Save Ecuadorian rainforest

This video is about rainforest in Ecuador.

By Rainforest Portal:



FOREST ALERT! Fund Ecuador to Keep Oil Underground and Rainforests Standing for Our Shared Climate

August 20, 2008


It is time for the international community led by Europe to step up and finance large-scale Amazon rainforest preservation to protect the Earth’s atmosphere, biodiversity, and life-giving ecosystems; while helping meet needs for national advancement

The Western Amazon — home to some of the most biodiverse and intact rainforest left on Earth, which are critical for driving regional and global ecosystems and climatic patterns necessary for life — may soon be decimated by oil rigs and pipelines.

According to a new study in the open-access journal PLoS ONE, over 180 oil and gas “blocks” – areas zoned for exploration and development – now cover the Western Amazon, which includes Bolivia, Colombia, Ecuador, Peru, and western Brazil. These oil and gas blocks stretch over 688,000 km2 (170 million acres), a vast area nearly the size of Texas.

Yet there is hope, as Ecuador’s new forward-thinking government led by President Rafael Correa announced in June 2007 the innovative Yasuní-ITT Initiative which offers to keep Ecuador’s largest untapped oilfields unexploited in exchange for financial compensation from the international community.

Regional governments, international donors and global citizens must decide whether every last bit of the Earth’s wilderness; and intact, large ecosystems, will be sacrificed to delay having to transition now to renewable energy sources, ensuring abrupt run-away climate change in the process. Given their historical strong rhetoric on the need to protect global climate and biodiversity, please ask European aid agencies to lead the effort.

Forest birds in Ecuador: here.

5 thoughts on “Save Ecuadorian rainforest

  1. Ecuador votes on new powers for leftist Correa

    By Alonso Soto and Frank Jack Daniel

    28 September 2008

    QUITO (Reuters) – Millions of Ecuadorians from the Galapagos islands to Indian mountain villages vote on Sunday in a referendum that leftist President Rafael Correa is expected to win, tightening his hold on the oil-exporting nation.

    Like fellow South American socialists Venezuelan President Hugo Chavez and President Evo Morales of Bolivia, Correa wants a rewritten constitution that gives him more power to regulate the economy and increase spending on health and education.

    If approved, the new constitution will erode the power of Congress and the army, which helped topple three presidents in a decade in the poor nation of 14 million people.

    “Really, I believe this is the last opportunity for peaceful change in Ecuador,” said Correa, 45, who contrasts his socialist plans with the crisis in global capital markets.

    Critics say the former Roman Catholic missionary is amassing too much control. He frightens investors with threats to stop paying debt and pay more scrutiny to foreign oil and mining companies.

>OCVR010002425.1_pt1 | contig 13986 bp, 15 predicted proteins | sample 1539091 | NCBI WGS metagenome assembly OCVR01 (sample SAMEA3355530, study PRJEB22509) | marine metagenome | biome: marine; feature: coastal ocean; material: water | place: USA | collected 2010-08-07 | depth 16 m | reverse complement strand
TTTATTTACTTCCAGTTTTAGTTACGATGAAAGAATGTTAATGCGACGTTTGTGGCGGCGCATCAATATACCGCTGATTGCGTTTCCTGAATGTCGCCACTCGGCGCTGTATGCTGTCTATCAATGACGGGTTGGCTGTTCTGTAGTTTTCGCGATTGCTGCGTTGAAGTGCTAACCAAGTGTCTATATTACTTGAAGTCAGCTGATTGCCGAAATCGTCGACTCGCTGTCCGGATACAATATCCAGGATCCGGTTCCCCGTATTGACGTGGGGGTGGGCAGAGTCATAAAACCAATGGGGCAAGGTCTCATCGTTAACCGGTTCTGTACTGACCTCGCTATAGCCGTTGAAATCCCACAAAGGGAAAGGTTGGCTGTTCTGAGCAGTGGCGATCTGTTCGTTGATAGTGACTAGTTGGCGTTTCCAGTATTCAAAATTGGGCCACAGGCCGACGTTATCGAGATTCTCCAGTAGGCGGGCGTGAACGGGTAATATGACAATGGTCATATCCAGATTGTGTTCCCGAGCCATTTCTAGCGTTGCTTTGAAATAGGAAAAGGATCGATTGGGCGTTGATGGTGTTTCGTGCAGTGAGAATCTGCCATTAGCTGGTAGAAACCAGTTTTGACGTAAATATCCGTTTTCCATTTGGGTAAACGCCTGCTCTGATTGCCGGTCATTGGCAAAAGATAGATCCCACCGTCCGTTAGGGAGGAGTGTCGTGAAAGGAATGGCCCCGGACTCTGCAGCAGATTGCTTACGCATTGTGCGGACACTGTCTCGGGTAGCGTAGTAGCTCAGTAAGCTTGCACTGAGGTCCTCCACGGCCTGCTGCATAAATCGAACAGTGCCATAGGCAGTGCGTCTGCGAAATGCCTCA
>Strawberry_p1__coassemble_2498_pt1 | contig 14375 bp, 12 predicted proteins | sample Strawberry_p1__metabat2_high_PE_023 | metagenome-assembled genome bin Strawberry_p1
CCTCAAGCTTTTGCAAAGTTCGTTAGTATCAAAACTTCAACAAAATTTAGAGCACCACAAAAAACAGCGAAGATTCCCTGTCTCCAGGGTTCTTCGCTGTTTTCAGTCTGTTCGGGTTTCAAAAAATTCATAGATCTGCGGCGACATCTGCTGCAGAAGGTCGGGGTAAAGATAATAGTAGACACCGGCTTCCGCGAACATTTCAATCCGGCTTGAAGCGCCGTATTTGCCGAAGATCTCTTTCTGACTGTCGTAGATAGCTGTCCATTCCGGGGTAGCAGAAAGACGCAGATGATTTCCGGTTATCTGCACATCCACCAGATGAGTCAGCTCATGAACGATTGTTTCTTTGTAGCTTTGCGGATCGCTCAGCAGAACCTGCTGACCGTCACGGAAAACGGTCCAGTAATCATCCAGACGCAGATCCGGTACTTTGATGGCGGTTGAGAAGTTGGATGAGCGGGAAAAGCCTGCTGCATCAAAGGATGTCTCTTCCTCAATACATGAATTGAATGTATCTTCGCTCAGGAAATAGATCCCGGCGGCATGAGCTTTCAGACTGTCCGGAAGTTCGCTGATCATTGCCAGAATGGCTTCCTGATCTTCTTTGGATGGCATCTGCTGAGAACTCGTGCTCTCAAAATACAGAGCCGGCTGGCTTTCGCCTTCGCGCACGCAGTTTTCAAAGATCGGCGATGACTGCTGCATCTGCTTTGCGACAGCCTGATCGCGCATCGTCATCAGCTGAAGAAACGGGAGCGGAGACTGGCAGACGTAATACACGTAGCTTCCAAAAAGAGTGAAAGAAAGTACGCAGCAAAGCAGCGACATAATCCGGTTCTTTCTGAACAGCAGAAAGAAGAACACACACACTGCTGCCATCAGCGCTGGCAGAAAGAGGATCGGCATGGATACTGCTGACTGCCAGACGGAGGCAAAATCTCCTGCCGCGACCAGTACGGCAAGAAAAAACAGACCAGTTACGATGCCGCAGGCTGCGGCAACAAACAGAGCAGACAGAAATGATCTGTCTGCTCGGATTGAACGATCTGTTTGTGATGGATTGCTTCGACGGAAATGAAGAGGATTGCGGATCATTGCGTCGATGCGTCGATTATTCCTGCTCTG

Opinion polls in recent days give Correa a comfortable lead in most of the country, although he may lose in the opposition bastion of Guayaquil, a wealthy port. A close result there could lead to disputes between government supporters and critics.

    Exit poll results are expected by late afternoon on Sunday.

    Correa is less radical than Chavez, who has nationalized industry and is a declared foe of the U.S. “empire,” and Correa says he wants to lure more investment, but on his own terms.

    On Saturday, he softened his tone by saying he would not make “irrational” moves over the nation’s $10 billion debt.

    Correa, who once taught in a Quechua Indian village, is popular with Ecuador’s majority poor for sharing oil income via handouts and credits to small businesses.

    The Catholic Church opposes an article in the constitution that allows civil unions for gay couples and says the measure would soften Ecuador’s ban on abortion. Correa, who opposes abortion, denies the charge.


    Eager to diversify the economy away from oil and farm products like bananas, Correa plans to use momentum from a referendum victory to pass a mining law that would tighten regulations on mining companies but offer conditions designed to attract investment in gold and silver projects.

    Elected nearly two years ago on promises to wrest power from an old political class, Correa needs a referendum win to overhaul the country’s top courts and legislature.

    A new constitution will allow him to run for re-election twice more, potentially keeping him in office until 2017.

    He faces considerable challenges even if he wins the referendum. His effort to force tough new terms on oil companies has encountered industry resistance. If that effort fails, it could lead to a stagnation in already falling oil output.

    A global economic slowdown could mean lower prices for Ecuador’s natural resources, making it hard for Correa to meet high expectations on social spending and job creation through ambitious public works.

    Such problems could also encourage the president to default on some debt to avoid social spending cuts.

    (Editing by Peter Cooney)


  2. Pingback: Galapagos sea lions move to Peru | Dear Kitty. Some blog

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